There's some hope for veterans who want to stay at the VA and not be thrown to the corporate wolves in the for-profit healthcare industry. A recently-introduced House resolution would ensure that the VA would get the support it needs and keep veterans care in-house where it belongs.
The resolution supports policies that provide necessary resources to serve veterans by maintaining a robust Veterans Health Administration, and opposes policies that would jeopardize care for veterans by moving essential resources away from the Veterans Health Administration and into the private sector.
"The VA offers veterans the best healthcare available in the country, and it's in danger of being ripped away from them by those looking to dismantle the VA and auction it off to the lowest bidder," said AFGE National President J. David Cox Sr. "We fully support the principle that no one should profit off of our veterans' war wounds, and we need to keep our promise to those that have served our country."
The American Legion, Disabled American Veterans, and the Union Veterans Council have signed on in support of the resolution.
Here's Why It's Important
In early July, the Congressionally-chartered Commission on Care released its final report, which called for the closure of VA medical centers over the next two decades through a BRAC-like process. The closures would be overseen by a corporate-style board, and would push millions of veterans into unprepared private hospitals.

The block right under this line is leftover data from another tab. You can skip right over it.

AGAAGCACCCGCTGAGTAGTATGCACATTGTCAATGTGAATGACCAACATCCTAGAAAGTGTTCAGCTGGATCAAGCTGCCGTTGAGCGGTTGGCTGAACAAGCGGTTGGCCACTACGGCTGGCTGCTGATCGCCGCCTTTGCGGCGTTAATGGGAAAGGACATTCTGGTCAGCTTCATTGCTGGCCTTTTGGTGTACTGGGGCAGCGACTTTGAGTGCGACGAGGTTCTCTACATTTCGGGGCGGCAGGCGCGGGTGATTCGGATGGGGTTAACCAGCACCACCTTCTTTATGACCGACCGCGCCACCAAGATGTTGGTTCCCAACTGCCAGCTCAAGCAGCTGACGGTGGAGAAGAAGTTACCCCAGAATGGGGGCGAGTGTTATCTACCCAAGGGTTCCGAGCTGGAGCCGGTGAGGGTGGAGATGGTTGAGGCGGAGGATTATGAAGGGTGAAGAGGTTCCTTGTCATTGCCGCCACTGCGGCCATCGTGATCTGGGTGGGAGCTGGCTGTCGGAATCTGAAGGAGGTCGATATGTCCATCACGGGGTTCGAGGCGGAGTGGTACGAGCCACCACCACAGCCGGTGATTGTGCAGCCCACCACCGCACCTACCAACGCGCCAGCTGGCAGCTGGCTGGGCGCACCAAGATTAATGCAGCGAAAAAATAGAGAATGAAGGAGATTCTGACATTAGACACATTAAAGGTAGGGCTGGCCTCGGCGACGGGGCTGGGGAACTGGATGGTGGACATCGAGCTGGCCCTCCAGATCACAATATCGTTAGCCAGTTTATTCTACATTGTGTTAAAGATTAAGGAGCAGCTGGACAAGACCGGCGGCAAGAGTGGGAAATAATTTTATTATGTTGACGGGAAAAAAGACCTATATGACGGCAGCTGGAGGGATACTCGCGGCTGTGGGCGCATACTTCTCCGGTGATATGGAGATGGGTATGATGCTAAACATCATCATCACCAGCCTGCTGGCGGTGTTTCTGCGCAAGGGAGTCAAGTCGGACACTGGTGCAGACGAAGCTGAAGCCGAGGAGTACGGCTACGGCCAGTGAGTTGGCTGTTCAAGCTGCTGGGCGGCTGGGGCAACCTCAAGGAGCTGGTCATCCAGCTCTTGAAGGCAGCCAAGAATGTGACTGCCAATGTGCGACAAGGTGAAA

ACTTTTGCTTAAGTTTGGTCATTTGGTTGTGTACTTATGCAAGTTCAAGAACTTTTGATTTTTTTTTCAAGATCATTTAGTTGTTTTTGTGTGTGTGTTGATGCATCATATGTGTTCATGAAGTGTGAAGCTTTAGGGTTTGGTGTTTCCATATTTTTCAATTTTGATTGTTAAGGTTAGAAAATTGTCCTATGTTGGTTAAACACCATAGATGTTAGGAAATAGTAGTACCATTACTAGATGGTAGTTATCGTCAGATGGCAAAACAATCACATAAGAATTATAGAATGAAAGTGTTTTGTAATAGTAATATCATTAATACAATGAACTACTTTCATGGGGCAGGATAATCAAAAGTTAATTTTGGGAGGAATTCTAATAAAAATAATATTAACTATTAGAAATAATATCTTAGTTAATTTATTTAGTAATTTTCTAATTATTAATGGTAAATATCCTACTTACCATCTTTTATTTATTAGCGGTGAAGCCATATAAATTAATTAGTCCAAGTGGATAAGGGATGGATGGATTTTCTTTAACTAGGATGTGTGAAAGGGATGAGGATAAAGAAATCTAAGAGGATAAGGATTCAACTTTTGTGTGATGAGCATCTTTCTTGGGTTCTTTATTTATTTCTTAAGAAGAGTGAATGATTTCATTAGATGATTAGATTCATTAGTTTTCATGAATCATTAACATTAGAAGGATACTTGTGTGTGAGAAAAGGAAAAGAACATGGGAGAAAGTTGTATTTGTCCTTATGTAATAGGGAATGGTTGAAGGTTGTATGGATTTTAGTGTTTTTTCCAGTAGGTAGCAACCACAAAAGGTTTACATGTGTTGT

Make no mistake: The proposals would dismantle the nation's largest and best healthcare system, hurting veterans and exploding costs.
"The VA is a leader in medicine in this country," Cox said. "Numerous studies have shown how it outperforms the private sector in both primary and mental care; and veterans have overwhelmingly said they don't want to lose it. Fact is, 80 percent of veterans don't want a voucher system, and 64 percent don't want to lose the VA.
"It's sickening that despite the clear rejection by veterans, proposals like the Commission's are gaining traction."
AFGE National President J. David Cox Sr.
Cox continued: "It's sickening that despite the clear rejection by veterans, proposals like the Commission's are gaining traction. Even more disturbing is how veterans are in danger of being forced into a private healthcare system where only 13 percent of mental health providers are even capable of treating them."